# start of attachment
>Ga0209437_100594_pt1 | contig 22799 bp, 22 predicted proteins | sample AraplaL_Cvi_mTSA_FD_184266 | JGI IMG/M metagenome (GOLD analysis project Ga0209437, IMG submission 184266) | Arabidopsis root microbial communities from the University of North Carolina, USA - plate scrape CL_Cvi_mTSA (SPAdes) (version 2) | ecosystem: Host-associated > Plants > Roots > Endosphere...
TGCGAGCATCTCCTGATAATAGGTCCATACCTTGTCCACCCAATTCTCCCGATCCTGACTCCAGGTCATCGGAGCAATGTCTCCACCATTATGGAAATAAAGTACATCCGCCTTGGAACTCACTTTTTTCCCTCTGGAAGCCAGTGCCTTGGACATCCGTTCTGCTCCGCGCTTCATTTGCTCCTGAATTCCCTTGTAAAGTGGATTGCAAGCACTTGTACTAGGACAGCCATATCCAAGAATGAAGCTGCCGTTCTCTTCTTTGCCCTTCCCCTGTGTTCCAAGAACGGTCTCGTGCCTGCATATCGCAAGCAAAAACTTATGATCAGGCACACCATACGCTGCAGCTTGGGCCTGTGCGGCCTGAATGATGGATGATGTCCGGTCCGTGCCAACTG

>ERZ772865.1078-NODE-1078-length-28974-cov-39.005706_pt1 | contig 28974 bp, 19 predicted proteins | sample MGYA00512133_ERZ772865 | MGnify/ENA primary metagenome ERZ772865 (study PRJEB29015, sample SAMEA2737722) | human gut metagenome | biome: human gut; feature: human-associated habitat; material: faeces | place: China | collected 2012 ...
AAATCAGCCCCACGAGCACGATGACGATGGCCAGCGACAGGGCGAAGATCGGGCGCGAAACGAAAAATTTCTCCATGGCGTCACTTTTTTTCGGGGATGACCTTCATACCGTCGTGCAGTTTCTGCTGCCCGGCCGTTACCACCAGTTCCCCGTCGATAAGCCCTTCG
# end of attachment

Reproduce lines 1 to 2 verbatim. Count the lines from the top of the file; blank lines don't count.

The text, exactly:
>Ga0209437_100594_pt1 | contig 22799 bp, 22 predicted proteins | sample AraplaL_Cvi_mTSA_FD_184266 | JGI IMG/M metagenome (GOLD analysis project Ga0209437, IMG submission 184266) | Arabidopsis root microbial communities from the University of North Carolina, USA - plate scrape CL_Cvi_mTSA (SPAdes) (version 2) | ecosystem: Host-associated > Plants > Roots > Endosphere...
TGCGAGCATCTCCTGATAATAGGTCCATACCTTGTCCACCCAATTCTCCCGATCCTGACTCCAGGTCATCGGAGCAATGTCTCCACCATTATGGAAATAAAGTACATCCGCCTTGGAACTCACTTTTTTCCCTCTGGAAGCCAGTGCCTTGGACATCCGTTCTGCTCCGCGCTTCATTTGCTCCTGAATTCCCTTGTAAAGTGGATTGCAAGCACTTGTACTAGGACAGCCATATCCAAGAATGAAGCTGCCGTTCTCTTCTTTGCCCTTCCCCTGTGTTCCAAGAACGGTCTCGTGCCTGCATATCGCAAGCAAAAACTTATGATCAGGCACACCATACGCTGCAGCTTGGGCCTGTGCGGCCTGAATGATGGATGATGTCCGGTCCGTGCCAACTG